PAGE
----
Large Tax Increases Are Not a Semantic Question

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Yesterday I argued that simply covering our medium-term fiscal problems with tax hikes was not going to be easy or relatively painless; we'd have to go back to the Clinton-era tax rates, and then hike rates again by at least a third, possibly more.  Today Kevin Drum responds that this doesn't seem so bad:

Page 65 of this CBO document provides estimates for how much income tax various people pay. The median family gets dinged for 3% of its income. A one-third increase means their income taxes would go up by....1% of their income. That's not so much.

How about a family with twice the median income? That is, someone who's pretty well off. They pay 13% of their income. A one-third increase means their taxes would go by 4% of their income. Again, this is far from catastrophic, especially since we're talking about an increase phasing in over the course of many years.

Are these numbers the right ones? I don't know. It all depends on what happens to spending and on how we decide to allocate the burden of higher taxes. If payroll taxes go up, it might hit the middle class a little harder. If we choose to increase capital gains taxes or institute a financial transaction tax, it would hurt them less. Or maybe we'll choose a consumption tax or a carbon tax instead. Who knows? Still, it's likely that more than three-quarters of all taxpayers would end up paying no more than an additional 5% of their income in taxes. That's not painless, and no one will enjoy it. But over the course of a decade or two it's just not a "huge change."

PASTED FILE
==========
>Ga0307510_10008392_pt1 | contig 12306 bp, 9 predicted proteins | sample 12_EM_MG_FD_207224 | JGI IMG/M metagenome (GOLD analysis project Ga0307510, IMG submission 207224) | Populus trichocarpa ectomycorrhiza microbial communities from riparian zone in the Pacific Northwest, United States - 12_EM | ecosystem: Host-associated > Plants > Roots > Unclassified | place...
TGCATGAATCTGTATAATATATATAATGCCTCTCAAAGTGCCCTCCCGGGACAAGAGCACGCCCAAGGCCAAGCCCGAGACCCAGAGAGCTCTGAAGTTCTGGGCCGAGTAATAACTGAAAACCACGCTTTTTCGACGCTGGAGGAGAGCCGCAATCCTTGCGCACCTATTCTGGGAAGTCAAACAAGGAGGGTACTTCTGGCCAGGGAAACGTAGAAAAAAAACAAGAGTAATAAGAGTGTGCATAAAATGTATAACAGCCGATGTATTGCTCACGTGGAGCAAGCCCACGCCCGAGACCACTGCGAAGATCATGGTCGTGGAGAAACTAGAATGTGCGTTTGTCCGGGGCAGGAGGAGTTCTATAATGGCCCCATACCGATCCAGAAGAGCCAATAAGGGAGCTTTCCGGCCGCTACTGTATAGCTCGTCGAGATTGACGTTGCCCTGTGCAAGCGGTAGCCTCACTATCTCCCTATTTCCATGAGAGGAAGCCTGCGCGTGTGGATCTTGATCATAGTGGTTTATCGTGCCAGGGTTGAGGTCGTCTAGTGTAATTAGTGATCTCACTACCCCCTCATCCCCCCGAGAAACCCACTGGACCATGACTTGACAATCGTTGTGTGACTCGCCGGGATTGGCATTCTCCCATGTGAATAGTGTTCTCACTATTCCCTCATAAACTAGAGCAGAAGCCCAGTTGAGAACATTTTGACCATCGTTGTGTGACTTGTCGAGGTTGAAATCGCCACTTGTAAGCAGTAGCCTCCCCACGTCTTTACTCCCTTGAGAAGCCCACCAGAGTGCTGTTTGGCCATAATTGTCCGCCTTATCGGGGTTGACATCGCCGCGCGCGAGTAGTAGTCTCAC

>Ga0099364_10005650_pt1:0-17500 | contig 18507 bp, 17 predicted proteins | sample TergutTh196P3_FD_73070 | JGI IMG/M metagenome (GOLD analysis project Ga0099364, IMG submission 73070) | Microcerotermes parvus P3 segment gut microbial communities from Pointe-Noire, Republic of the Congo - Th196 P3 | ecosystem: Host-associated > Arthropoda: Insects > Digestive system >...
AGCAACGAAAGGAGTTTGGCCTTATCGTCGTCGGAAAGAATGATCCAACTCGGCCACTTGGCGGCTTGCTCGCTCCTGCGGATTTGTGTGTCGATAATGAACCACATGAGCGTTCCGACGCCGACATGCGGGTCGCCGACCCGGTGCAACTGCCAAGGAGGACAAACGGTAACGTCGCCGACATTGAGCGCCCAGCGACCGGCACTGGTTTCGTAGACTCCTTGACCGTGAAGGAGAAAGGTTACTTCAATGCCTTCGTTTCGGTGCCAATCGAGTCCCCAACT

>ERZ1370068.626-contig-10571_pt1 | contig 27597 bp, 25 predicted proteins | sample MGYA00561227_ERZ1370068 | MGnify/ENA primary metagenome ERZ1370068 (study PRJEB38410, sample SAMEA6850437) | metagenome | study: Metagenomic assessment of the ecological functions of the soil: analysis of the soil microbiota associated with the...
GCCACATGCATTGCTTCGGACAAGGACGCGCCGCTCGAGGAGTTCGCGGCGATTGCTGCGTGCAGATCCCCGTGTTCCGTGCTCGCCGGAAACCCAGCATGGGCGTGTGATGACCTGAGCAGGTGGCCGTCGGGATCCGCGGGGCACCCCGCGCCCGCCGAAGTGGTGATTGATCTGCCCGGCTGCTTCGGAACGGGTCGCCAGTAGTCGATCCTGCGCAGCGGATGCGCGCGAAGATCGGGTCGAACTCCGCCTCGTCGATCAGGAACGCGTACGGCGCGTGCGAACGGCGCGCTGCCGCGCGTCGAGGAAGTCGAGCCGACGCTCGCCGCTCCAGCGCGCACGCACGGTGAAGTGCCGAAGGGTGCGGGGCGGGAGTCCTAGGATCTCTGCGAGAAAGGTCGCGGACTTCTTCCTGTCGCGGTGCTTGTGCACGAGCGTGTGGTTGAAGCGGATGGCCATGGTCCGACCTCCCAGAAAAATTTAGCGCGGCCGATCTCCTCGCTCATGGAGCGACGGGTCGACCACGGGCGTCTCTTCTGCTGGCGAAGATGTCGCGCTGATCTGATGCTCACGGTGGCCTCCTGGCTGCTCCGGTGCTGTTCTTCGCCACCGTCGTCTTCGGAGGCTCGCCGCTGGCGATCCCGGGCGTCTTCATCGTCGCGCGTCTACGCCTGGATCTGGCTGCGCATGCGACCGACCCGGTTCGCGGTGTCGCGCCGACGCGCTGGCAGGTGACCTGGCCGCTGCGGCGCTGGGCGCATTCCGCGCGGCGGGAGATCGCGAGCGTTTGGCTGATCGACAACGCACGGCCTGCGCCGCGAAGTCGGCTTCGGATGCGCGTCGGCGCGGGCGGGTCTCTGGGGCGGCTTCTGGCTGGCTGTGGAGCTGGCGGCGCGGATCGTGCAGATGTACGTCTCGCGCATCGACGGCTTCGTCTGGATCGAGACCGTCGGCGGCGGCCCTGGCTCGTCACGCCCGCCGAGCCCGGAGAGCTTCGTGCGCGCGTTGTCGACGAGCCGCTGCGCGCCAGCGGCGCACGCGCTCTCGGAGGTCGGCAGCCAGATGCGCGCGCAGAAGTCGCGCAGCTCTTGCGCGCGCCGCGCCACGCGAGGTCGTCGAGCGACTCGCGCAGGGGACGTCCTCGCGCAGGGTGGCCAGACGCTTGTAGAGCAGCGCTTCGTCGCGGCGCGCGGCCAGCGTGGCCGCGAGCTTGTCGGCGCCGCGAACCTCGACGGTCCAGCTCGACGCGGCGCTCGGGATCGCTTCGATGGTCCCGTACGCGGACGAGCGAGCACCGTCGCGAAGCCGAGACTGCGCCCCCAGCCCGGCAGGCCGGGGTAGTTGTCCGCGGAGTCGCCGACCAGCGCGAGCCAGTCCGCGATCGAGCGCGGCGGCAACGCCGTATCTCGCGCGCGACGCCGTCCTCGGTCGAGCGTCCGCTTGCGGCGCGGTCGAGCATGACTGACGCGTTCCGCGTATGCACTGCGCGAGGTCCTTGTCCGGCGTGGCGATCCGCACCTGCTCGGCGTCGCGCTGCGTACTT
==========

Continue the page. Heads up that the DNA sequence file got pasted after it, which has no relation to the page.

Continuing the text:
Of course it depends on how we implement such a hike.  But looking just at the federal income tax makes no sense.  In order to raise taxes to the 25% of GDP that Kevin wants, all taxes need to rise by at least a third, not just income taxes: excise taxes, corporate income taxes, payroll taxes.  And we're talking about rising from the Clinton level, not from the current effective tax rate level.  That's going to be a lot more than 5%.

Here's a chart showing effective tax rates on the various quintiles over the past thirty years, using data from the invaluable Tax Policy Center:

Taxes2.png

This data imputes all taxes (including corporate and excise taxes) to various income cohorts, which I think is sensible; ultimately, all taxes are borne by some person, and in the case of corporations, that person is mostly a shareholder.  If you take out corporate income taxes, the gap between the top two quintiles would narrow slightly, but it would not go away.  As you can see from the dotted red line, the share of taxes as a percentage of GDP does not correspond neatly with changes in the tax code, especially on the upside.


So our baseline would be returning effective tax rates on the top quintile to around 28%; effective tax rates on the middle quintile to 17%; and effective tax rates on the bottom quintile to 6%.  Then we raise each tax rate by a third to 37%, 23%, and 8%, respectively.  The current tax rates?  We don't know exactly (the data only go up to 2007), but a rough estimate is 25%, 14%, and 4%.